Something Borrowed, Something Green: Sustainability in the Wedding Industry
According to respondents of The Knot’s Real Weddings Survey, the average wedding dress costs roughly five times more than the price of the groom’s attire, which is often rented or reused.
Creating a Sustainable Supply Chain
- Work with suppliers who are committed to reducing carbon footprints
- Source raw materials locally and seasonally to reduce fuel emissions
- Invest in renewable sources of energy
- Support local suppliers to reduce transportation costs
- Reduce waste by reusing products with more than one client
- Opt for packaging materials in recycled or biodegradable materials
- Learn about LEED certification and ways to make a venue more energy friendly
- Explore sustainable options for waste collection like composting and recycling
- Encourage clients to make sustainable choices
- Incorporate messaging about sustainability into marketing
- Ask clients to share testimonies about sustainable touch points
- Opt for organically grown ingredients to minimize the use of harmful pesticides.
- Select reusable or recyclable products for place settings. Plastic dishware often has to be thrown away if contaminated with partially eaten food.
- Choose seasonal dishes to minimize transportation costs and support local farmers.
- Give away uneaten food to shelters, or let guests take food home in recyclable containers.
- Reuse bridal bouquets as table center pieces to cut down on the volume of greenery used for décor.
- Work with a florist to coordinate reusing arrangements from another ceremony or event happening during the same week.
- Feature potted plants instead of bouquets as table centerpieces, which can be taken home and planted instead of thrown away.
- Send bouquets after the reception to assisted living facilities, hospitals, or places of worship.
- Rent or buy used formal attire such as tuxedos, gowns, bridesmaid dresses, shoes, and accessories
- Give or sell a used dress to organizations that repurpose formalwear for underserved communities.
- Reserve a local venue to minimize transportation costs.
- Ask the venue manager about collaborations with local vendors for streamlined production costs.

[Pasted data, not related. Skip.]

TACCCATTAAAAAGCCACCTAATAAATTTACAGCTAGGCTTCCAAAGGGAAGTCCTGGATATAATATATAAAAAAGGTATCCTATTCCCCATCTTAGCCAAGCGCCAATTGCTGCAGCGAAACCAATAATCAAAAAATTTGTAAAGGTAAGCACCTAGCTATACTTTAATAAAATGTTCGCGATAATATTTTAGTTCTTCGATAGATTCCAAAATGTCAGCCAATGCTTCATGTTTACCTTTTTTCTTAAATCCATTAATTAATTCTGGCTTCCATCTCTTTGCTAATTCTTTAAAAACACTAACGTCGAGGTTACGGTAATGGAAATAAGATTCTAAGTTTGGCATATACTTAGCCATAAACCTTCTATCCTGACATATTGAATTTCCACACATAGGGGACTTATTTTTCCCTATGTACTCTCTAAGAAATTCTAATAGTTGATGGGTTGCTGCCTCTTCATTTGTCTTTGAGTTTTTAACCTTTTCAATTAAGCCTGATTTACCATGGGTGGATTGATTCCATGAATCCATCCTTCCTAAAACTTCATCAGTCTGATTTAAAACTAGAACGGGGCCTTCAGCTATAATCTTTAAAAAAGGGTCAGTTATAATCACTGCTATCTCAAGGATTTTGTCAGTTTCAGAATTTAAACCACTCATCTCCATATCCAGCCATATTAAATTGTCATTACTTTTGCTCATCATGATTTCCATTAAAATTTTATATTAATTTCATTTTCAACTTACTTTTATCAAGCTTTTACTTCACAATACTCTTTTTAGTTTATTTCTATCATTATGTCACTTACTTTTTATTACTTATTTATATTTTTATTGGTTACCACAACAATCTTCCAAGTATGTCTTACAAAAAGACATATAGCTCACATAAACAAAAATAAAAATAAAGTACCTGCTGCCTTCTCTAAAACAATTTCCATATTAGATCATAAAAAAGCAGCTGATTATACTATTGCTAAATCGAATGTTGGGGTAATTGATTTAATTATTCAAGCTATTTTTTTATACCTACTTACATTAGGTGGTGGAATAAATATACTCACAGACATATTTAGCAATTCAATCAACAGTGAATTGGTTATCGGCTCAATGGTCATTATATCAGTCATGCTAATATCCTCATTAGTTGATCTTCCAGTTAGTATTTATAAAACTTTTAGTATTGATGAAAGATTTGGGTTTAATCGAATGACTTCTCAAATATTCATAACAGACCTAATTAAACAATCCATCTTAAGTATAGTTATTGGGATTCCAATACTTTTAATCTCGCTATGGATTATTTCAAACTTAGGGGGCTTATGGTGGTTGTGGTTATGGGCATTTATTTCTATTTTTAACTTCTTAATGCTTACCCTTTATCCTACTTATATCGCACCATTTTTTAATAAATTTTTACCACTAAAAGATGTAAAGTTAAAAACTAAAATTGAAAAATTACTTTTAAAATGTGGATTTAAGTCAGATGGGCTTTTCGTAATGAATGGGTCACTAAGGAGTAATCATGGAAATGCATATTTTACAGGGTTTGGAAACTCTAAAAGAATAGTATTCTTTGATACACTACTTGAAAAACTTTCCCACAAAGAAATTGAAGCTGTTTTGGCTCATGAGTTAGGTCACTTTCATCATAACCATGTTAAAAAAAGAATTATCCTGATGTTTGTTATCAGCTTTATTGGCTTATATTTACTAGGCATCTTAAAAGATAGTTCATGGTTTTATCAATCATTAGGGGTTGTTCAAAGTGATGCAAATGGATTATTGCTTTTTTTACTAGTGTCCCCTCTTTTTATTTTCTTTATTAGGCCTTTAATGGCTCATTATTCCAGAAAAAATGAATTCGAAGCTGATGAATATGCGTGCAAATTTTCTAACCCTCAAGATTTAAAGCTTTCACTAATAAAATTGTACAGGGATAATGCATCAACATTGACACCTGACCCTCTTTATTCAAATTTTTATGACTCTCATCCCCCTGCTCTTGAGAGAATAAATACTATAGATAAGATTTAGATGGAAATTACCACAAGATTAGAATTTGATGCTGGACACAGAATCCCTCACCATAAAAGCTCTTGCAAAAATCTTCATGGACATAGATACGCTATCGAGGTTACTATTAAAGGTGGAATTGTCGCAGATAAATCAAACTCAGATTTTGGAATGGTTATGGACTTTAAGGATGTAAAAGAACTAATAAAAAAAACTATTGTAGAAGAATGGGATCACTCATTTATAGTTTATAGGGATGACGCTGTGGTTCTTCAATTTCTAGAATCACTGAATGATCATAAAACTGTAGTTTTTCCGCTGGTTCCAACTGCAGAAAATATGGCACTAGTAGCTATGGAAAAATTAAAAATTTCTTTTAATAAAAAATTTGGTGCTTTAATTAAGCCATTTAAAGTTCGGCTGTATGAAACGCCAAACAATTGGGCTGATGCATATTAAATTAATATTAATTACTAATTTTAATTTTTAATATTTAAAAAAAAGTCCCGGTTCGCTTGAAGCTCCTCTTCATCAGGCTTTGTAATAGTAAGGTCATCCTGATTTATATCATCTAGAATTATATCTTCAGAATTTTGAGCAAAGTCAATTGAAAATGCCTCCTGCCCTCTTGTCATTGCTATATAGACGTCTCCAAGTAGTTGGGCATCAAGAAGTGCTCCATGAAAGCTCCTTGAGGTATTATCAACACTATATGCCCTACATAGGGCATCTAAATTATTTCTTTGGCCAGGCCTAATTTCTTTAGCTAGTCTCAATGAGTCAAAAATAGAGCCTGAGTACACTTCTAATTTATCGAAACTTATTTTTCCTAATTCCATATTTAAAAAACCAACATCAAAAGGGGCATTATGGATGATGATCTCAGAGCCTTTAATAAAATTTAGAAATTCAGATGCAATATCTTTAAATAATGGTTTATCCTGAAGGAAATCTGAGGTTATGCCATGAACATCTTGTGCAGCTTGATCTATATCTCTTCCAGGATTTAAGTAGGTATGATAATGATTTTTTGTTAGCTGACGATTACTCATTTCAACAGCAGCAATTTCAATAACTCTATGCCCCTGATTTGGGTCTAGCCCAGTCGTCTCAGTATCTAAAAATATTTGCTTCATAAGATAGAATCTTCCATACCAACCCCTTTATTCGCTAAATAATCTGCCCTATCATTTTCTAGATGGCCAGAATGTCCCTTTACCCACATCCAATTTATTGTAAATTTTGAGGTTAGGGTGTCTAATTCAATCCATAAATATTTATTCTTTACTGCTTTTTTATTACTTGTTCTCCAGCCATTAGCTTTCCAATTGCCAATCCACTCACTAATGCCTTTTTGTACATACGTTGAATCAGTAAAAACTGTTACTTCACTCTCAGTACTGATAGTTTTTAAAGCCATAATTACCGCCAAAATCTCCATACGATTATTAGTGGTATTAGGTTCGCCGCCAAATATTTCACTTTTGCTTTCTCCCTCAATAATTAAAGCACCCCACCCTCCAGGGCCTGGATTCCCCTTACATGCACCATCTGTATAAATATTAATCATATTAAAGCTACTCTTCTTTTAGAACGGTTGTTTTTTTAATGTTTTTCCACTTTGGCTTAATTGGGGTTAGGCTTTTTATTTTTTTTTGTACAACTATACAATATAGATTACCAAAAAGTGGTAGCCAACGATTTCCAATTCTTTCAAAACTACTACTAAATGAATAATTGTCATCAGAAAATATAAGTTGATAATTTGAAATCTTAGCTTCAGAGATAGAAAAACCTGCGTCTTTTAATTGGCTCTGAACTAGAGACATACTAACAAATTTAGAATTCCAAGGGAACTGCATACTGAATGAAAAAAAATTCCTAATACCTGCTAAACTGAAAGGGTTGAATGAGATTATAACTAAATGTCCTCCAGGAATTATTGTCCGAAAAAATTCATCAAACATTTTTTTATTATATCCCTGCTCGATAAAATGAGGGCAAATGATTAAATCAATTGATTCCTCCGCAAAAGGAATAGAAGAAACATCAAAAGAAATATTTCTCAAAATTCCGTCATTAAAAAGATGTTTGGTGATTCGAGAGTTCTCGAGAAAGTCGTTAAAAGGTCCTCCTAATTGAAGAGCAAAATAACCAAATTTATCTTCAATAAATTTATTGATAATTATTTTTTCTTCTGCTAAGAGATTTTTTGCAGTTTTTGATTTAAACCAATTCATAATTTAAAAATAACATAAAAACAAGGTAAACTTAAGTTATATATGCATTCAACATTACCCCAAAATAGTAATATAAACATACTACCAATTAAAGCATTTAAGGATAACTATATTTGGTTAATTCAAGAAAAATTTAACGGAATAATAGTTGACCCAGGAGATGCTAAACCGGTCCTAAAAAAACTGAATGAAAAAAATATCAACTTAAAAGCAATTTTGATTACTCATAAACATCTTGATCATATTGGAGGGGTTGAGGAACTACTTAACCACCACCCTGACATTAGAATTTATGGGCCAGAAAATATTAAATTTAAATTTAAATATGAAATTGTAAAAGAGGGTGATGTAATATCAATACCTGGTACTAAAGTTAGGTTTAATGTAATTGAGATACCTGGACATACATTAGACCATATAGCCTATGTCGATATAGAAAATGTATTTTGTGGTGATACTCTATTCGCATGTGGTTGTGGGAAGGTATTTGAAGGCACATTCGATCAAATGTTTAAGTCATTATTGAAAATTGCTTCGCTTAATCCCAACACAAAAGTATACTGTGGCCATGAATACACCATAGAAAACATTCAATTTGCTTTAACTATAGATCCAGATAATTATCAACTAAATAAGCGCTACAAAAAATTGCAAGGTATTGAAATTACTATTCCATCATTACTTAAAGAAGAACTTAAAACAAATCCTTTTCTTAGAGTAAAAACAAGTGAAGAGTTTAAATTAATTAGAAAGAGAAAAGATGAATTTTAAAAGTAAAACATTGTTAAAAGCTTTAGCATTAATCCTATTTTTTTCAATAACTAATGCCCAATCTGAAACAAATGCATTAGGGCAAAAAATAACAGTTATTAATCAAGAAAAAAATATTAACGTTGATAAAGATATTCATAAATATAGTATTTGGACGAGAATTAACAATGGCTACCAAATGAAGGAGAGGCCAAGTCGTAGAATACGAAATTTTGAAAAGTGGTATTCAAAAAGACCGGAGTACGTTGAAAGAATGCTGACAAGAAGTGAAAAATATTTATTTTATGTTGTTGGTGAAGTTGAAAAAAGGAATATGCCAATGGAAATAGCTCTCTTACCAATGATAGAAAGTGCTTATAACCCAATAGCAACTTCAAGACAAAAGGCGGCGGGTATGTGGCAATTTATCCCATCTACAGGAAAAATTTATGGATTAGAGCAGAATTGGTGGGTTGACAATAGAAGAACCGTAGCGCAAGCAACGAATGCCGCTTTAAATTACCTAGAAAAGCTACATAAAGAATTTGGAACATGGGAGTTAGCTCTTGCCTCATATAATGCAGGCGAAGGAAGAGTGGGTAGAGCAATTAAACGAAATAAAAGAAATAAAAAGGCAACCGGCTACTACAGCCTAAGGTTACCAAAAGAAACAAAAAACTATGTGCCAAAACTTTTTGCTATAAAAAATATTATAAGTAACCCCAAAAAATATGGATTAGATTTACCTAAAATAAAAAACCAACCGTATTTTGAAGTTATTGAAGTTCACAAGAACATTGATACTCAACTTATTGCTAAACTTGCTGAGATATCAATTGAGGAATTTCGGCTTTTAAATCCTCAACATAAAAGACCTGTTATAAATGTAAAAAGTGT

- Look for LEED-certified venues that save energy and reduce emissions.
- Rent or buy secondhand décor from couples who have already had their weddings, or ask venue managers about reusing décor from events happening at the same site.
- Seat guests with a sign instead of paper placeholders.
- Opt for ethically and sustainably sourced products made from recycled or organic materials
- Consider skipping favors all together, knowing that many of them may end up in the trash if they aren’t used.
- Package favors in recyclable containers such as paper or glass.
- Create gifts that give back to the environment, like packaged flower seeds or potted plants, or purchase fair-trade products for guests.
- Create a registry to minimize chances of guests purchasing multiples of the same gift, which may get returned to the store or discarded.
- Opt for an experiential registry, like a honeymoon fund, cooking subscription, or travel budget, which eliminates the cost and environmental impact of shipping.
- Choose items that will prove useful for the long term and may encourage sustainability, like glass kitchen storage or a compost collector.
- Send digital invitations to save time, trees, and postage costs.
- Consolidate paper usage by directing guests to a wedding website for RSVPs, menu choices, and other accommodations.
- Use recycled paper or ethically sourced stationery with vegetable- or soy-based ink.
- Use flower petals from bouquets, dried leaves, or potpourri that won’t harm the environment or create waste.
- Opt for biodegradable confetti or recyclable products (Note: These may still need to be collected after the event).